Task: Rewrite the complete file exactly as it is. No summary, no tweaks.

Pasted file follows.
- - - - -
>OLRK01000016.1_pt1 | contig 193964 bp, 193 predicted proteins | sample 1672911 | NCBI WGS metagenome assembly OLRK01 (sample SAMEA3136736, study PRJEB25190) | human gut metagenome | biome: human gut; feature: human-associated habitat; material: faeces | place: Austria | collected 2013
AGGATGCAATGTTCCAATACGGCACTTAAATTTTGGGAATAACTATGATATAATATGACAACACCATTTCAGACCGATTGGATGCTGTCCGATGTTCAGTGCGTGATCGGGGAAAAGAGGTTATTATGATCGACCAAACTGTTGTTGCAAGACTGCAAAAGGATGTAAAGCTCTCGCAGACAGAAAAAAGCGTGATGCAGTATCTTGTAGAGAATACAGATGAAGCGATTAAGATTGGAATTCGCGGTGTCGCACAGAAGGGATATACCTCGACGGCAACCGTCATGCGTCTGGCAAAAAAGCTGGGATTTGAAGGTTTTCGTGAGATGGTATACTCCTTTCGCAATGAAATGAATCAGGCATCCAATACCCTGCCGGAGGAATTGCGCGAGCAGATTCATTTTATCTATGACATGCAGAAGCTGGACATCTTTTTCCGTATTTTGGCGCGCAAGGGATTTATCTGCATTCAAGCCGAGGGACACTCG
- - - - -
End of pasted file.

>OLRK01000016.1_pt1 | contig 193964 bp, 193 predicted proteins | sample 1672911 | NCBI WGS metagenome assembly OLRK01 (sample SAMEA3136736, study PRJEB25190) | human gut metagenome | biome: human gut; feature: human-associated habitat; material: faeces | place: Austria | collected 2013
AGGATGCAATGTTCCAATACGGCACTTAAATTTTGGGAATAACTATGATATAATATGACAACACCATTTCAGACCGATTGGATGCTGTCCGATGTTCAGTGCGTGATCGGGGAAAAGAGGTTATTATGATCGACCAAACTGTTGTTGCAAGACTGCAAAAGGATGTAAAGCTCTCGCAGACAGAAAAAAGCGTGATGCAGTATCTTGTAGAGAATACAGATGAAGCGATTAAGATTGGAATTCGCGGTGTCGCACAGAAGGGATATACCTCGACGGCAACCGTCATGCGTCTGGCAAAAAAGCTGGGATTTGAAGGTTTTCGTGAGATGGTATACTCCTTTCGCAATGAAATGAATCAGGCATCCAATACCCTGCCGGAGGAATTGCGCGAGCAGATTCATTTTATCTATGACATGCAGAAGCTGGACATCTTTTTCCGTATTTTGGCGCGCAAGGGATTTATCTGCATTCAAGCCGAGGGACACTCG